The Market Today
ADP Report Shows Private Payroll Growth Slow, But Remains Strong
by Craig Dismuke, Dudley Carter
ADP Report Shows Private Payroll Growth Slow, But Remains Strong: ADP’s Private Payroll report for the month of February showed a gain of 183k new private sector jobs, 40k below the 12-month trend rate of growth. The goods-producing sector showed solid results with 44k more jobs (+52k 12-month average) while the service sector was a bit soft at +139k (+171k 12-month average). The construction and manufacturing sectors both had solid results, up 25k and 17k, respectively. On the services side, the weaker-than-trend results came from the trade/transportation/utilities and leisure/hospitality sectors, up just 14k and 5k, respectively. January’s ADP tally was revised up from +213k to +300k. Despite the weaker-than-trend results, another 183k of private sector payroll growth is an encouraging sign that the labor market remains healthy despite some of the recently flagging economic data.
Record-High Trade Deficit in 2018: The December trade balance report showed a $2 billion larger trade deficit than anticipated along with a revision to November’s figure increasing the monthly deficit another $1 billion. Imports rose 2.1% in December while exports fell 1.9%, the largest drop for exports since 2016. For all of 2018, the trade deficit grew to $621 billion, the largest annual deficit since 2008. On a bilateral basis, the goods trade deficits with China, Mexico, and the EU were the largest on record. The initial 4Q GDP report showed trade not impacting the final 2.6% tally. However, given this morning’s trade figures, it is likely to drag one- to two-tenths from the total.
Spike in Mortgage Applications Short-Lived: Mortgage applications for the week ending March 1 fell 2.5% on a 2.5% decline in purchase apps and a 2.0% drop in refis. According to the MBA data, mortgage applications were fractionally higher during the observation period with the 30-year mortgage rate up from 4.65% to 4.67%. Looking at the 4-week moving averages, purchase applications have now given up their January to early-February gains.
Fedspeak: New York Fed Bank President Williams will speak at 11:00 a.m. CT. Also speaking at 11:00 a.m. is Cleveland Bank President Mester.
Yesterday – U.S. Assets Ended Little Changed as Investors Weighted U.S., China Data: U.S. assets were little changed by Tuesday’s close as investors weighed China’s lower growth target and planned stimulus against better-than-expected U.S. economic data. Less than two months after the economy posted its weakest annual expansion in nearly 30 years, China’s government lowered its official growth target to a range of 6% to 6.5%. However, they also announced stimulus measures, including tax cuts and planned cuts to reserve requirements for smaller banks. Things perked up briefly, however, around 9 a.m. CT after two U.S. reports showed a rebound in the U.S. services sector (more below) and a second month of stronger new home sales (more below). And while stocks flirted with positive territory several times during the session, the last few ticks pulled the S&P 500 down from its daily high and back into negative territory just before the close. Combined, the Dow, S&P 500, and Nasdaq fell 17 points in a quiet session. Treasury yields also pushed higher after better-than-expected U.S. data but quickly rolled over to end essentially unchanged on the day. After touching 2.57% following the stronger U.S. data, the 2-year yield ended up 0.4 bps at 2.55%. The 10-year yield fell 0.5 bps to 2.72% after touching 2.75% just after 9 a.m. CT.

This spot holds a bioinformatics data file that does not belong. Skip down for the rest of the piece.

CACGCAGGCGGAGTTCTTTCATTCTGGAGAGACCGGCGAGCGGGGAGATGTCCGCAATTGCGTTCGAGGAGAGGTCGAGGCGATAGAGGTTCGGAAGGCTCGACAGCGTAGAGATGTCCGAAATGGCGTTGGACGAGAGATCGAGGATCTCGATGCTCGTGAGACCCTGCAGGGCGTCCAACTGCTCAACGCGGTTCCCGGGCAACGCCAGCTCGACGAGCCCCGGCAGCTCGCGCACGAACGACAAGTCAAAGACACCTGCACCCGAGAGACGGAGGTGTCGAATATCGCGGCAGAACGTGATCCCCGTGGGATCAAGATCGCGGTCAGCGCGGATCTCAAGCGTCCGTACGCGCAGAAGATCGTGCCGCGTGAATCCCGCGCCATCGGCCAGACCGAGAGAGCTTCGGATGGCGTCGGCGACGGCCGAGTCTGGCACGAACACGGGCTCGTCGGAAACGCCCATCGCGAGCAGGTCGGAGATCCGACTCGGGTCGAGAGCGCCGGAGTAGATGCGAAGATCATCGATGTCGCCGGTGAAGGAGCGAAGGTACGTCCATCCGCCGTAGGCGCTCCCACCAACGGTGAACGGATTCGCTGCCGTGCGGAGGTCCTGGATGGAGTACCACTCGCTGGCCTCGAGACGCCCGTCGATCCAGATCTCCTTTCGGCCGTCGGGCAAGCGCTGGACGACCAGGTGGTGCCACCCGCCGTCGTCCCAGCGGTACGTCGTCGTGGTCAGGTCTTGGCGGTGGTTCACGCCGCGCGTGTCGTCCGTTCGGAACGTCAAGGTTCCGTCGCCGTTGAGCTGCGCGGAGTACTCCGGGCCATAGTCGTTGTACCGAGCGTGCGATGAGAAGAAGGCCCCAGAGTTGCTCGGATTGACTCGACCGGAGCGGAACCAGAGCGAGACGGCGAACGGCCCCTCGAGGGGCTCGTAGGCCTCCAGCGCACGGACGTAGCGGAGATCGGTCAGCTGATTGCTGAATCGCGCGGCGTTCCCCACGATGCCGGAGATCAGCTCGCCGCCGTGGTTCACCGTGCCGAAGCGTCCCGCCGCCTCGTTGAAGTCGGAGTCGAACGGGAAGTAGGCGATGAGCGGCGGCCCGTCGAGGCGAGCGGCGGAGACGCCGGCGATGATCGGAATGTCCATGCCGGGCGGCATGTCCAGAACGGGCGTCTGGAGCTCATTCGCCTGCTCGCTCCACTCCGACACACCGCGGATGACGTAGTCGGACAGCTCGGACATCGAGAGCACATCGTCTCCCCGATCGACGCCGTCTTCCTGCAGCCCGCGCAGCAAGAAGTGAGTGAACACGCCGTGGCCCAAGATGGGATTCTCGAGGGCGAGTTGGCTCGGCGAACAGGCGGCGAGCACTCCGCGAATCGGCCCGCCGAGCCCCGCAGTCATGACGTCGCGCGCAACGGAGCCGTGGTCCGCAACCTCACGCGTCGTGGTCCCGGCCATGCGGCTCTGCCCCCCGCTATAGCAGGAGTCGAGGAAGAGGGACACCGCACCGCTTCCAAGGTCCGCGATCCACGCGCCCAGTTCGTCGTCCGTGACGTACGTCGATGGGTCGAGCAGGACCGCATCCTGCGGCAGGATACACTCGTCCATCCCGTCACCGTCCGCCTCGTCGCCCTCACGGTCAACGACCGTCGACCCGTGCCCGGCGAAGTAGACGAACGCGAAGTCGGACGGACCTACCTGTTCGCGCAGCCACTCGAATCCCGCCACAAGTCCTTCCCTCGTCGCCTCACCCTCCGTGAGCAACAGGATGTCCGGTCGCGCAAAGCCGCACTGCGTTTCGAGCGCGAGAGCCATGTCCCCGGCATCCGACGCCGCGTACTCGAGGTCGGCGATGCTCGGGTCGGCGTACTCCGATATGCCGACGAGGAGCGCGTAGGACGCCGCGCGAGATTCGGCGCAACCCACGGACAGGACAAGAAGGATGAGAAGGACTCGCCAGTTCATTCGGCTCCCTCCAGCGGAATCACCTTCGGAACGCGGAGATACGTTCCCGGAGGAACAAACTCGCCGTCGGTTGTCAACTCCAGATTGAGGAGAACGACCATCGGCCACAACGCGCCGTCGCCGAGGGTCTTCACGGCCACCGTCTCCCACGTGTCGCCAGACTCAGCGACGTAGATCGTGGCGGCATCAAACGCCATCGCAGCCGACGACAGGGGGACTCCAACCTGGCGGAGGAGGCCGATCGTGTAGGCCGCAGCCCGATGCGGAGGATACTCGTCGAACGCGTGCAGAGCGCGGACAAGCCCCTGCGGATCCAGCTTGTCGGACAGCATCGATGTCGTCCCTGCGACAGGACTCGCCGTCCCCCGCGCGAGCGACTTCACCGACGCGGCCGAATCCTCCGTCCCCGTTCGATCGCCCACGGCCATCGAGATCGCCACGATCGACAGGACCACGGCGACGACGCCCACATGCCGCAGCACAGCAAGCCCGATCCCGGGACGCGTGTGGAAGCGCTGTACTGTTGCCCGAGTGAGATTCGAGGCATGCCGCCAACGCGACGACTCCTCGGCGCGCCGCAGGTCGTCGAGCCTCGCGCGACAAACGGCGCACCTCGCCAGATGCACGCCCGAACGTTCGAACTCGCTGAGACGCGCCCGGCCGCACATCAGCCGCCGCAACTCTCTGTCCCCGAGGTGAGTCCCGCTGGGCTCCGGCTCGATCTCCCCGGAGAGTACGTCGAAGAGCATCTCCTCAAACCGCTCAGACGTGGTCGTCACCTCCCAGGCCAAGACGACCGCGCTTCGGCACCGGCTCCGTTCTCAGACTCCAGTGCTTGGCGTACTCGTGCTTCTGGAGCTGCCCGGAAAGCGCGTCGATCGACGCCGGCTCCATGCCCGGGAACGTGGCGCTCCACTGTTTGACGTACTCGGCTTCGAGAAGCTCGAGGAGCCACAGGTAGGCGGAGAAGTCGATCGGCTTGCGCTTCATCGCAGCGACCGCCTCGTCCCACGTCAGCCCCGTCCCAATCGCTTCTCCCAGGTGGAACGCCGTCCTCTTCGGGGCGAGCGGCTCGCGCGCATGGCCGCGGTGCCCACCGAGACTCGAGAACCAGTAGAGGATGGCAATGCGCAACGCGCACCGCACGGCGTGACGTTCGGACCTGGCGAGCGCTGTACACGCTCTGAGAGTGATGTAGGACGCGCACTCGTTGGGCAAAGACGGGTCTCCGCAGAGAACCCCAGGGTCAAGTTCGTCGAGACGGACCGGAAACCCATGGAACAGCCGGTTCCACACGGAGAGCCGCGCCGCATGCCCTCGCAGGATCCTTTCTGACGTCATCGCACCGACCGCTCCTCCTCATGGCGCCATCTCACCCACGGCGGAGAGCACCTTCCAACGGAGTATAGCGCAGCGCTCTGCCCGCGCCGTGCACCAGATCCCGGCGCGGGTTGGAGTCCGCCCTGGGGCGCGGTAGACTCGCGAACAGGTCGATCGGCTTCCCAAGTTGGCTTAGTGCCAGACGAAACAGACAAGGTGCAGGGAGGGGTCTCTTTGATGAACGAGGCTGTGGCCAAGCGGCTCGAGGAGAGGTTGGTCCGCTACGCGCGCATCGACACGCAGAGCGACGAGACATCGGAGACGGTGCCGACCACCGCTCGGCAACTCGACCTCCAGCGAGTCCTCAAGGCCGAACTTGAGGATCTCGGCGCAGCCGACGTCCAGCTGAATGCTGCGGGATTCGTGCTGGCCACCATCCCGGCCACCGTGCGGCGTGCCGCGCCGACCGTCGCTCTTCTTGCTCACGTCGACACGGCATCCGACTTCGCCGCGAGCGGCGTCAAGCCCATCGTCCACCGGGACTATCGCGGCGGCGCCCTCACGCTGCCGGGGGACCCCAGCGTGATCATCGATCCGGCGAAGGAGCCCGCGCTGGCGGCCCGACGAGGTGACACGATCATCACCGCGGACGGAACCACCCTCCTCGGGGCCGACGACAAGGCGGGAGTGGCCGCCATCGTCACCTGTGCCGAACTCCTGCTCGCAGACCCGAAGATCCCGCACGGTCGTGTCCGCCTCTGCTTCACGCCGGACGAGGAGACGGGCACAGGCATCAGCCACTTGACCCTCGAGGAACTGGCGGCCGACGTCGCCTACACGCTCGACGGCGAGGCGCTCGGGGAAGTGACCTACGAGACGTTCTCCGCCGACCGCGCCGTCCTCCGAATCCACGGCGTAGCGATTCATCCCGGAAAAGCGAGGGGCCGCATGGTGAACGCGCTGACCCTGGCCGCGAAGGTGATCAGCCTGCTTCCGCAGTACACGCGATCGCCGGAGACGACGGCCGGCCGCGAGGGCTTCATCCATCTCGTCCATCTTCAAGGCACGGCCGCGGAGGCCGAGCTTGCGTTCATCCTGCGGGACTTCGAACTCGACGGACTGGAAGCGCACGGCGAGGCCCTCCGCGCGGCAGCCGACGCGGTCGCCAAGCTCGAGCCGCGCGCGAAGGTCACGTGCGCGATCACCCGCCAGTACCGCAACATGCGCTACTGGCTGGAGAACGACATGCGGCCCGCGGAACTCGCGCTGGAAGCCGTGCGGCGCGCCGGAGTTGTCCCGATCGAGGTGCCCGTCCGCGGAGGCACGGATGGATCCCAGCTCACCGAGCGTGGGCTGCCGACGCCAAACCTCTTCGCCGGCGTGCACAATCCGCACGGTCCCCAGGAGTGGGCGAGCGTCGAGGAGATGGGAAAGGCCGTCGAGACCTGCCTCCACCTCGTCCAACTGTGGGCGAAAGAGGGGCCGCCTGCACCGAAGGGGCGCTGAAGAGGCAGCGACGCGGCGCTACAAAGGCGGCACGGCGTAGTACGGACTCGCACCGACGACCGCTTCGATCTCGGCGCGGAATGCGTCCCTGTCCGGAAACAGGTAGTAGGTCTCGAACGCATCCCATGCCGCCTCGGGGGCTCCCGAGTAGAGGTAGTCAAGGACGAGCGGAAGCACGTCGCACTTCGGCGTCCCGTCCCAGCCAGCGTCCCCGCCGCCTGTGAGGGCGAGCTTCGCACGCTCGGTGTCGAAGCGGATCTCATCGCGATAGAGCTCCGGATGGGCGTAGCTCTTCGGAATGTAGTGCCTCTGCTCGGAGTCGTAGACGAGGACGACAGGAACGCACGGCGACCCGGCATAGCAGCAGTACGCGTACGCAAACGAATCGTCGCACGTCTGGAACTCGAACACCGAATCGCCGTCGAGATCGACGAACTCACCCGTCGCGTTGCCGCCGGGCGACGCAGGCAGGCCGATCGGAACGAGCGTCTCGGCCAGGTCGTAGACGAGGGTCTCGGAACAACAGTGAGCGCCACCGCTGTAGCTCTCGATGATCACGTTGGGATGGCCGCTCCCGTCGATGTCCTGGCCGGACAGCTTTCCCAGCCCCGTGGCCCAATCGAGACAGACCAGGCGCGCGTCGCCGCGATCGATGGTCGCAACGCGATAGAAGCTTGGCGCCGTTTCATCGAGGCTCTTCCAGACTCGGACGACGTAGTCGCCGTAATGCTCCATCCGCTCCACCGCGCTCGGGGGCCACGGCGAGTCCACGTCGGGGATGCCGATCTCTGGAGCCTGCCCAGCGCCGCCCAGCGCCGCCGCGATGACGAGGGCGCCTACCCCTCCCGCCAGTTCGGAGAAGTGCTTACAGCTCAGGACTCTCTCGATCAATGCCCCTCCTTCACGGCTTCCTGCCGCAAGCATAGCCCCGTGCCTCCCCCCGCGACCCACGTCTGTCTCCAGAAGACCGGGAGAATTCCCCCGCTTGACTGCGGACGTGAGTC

Overnight – Chinese Stocks Standout in Mixed Session for Global Equities: U.S. assets traded with a risk-off tone for most of the overnight session as global markets continued to lack direction and investors awaited a first estimate of how many new jobs were created by the private U.S. economy in February. Amid Wednesday’s uncertain equity trends, Chinese stocks strengthened for a fourth session with the CSI 300 adding another 0.8% to its highest level since May 23. Before yesterday’s session, the country’s government announced new stimulus measures in response to a slower growth outlook. Elsewhere, the Stoxx 600 was near unchanged for the day while U.S. futures had ticked 0.2% lower ahead of February’s ADP report. Also ahead of the private payroll data, Treasury yields had been dragged back near their daily lows (2s -1.0 bps, 10s -1.4 bps) by a move lower across Europe. Yields on UK Gilts were leading the move (10s -4.0 bps) on headlines quoting an EU official that Tuesday’s Brexit “discussions have been difficult.” Brexit was also a key driving force behind the OECD lowering its 2019 global growth forecast for 2019 from 3.5% to 3.3% overnight, with European countries seeing some of the most significant downgrades. Yields rose after the in-line ADP print but pulled back after the wider-than-expected trade deficit.